Module Eight: Training Employees

Module Eight: Training Employees

There is no point in hiring quality people if you do not provide them with quality training. Training is the best way to make sure your staff understands the company and their jobs. Having a team that knows the direction of the company and its working parts in that company is always an asset. Let’s explore together what training your new employees should entail.

Teach Company Culture

What does the term "company culture" mean? Company culture is the behavior of the people in the company. The culture could be linked to the company’s values, beliefs, goals, and more. Immersing your new employee in the culture of your business is one of the most important steps in training. Most companies briefly go over their culture during new employee orientations. An employee should understand their company’s culture, and be able to apply it while performing their job functions. Providing the recruit with a mentor who exemplifies the company culture is a great start. Provide your new hire with information, written or electronic, on your company culture.

Implement Actual Training for the Position

Training the new employee on the culture of the company is important, but you still have to train them on the job. The job description should help aid you in the training. Letting an employee know exactly what is expected of them is great, but showing them is even better. Most jobs are not A-B-C, they usually have multiple duties and functions. Making sure your new hire understands every facet of their job is a major factor in employee satisfaction and productivity. Training for the position should include written information and visually showing them how to complete their job tasks. Make sure to ask them questions to see if they understand. We are all different types of learners, so ask them if there is anything that you can provide to help with training. Training an employee can do more for them than just teaching them how to perform their job, it can help keep them engaged. Taking the time to show an employee the functions of their job shows them that you care, and want them to have the tools they need to succeed. According to a survey done by ASTD in 2008, 65% of employees say the quality of training and learning opportunities positively influences their engagement.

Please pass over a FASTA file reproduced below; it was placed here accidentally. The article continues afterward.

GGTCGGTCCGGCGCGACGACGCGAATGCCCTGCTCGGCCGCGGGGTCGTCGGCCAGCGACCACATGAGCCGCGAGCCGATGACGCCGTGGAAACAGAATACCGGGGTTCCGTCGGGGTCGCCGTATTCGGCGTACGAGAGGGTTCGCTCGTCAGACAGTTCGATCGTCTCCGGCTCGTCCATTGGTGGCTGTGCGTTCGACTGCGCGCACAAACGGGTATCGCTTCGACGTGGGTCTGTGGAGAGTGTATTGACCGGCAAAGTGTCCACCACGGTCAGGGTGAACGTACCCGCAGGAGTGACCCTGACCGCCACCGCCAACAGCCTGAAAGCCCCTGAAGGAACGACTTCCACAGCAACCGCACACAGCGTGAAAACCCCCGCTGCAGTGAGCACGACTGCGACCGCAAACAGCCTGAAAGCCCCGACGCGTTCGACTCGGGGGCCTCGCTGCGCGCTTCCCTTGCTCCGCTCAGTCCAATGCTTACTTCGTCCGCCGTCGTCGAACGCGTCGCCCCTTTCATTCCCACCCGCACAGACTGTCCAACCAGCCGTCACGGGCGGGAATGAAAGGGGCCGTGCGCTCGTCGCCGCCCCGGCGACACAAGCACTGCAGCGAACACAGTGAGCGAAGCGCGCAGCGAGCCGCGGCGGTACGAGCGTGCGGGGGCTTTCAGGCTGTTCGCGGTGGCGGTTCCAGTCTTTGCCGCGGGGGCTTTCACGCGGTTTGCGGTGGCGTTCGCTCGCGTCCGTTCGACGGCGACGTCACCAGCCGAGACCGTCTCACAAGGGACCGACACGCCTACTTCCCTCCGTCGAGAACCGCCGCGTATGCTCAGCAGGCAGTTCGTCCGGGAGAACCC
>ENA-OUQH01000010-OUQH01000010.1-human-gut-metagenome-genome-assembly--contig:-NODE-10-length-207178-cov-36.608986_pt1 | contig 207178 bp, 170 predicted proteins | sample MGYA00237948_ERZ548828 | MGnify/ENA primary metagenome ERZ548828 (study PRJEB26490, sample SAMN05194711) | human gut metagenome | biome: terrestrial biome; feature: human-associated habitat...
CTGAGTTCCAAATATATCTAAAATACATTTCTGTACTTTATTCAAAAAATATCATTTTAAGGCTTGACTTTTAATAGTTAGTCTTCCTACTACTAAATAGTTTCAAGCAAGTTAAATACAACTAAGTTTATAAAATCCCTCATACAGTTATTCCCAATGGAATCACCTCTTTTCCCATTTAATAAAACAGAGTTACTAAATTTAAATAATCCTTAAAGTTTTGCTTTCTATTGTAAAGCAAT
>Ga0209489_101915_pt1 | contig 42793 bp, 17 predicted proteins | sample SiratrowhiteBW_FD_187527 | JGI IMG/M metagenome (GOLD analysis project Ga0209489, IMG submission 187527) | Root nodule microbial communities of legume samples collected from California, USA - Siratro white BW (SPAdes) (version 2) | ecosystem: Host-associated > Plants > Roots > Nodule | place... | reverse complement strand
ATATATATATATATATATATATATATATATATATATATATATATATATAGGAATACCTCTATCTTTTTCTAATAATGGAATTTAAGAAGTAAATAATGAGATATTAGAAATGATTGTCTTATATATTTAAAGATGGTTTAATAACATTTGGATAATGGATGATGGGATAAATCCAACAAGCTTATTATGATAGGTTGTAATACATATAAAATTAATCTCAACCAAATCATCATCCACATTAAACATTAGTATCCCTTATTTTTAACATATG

Provide Feedback

Well, you have hired great employees and trained them on the culture, and their job duties. Now you can just sit back and do nothing, right? Wrong! This is the time to talk to your employees and provide them with feedback. Employees react to communication. Most people want to do a good job, and providing them with the feedback they need is imperative. You can have the opportunity to praise them for doing a great job, and correct any flaws in their performance. I know that the inclination is to praise, but knowing what you are doing wrong is just as important as knowing what you’re doing right. When giving feedback, try to have a little positive and a little negative. Everyone has room for improvement. Negative feedback is sometimes the hardest kind to give. As an employer, you want to keep your employees happy and content in their jobs. Here are some steps to make sure you are giving effective and constructive negative feedback: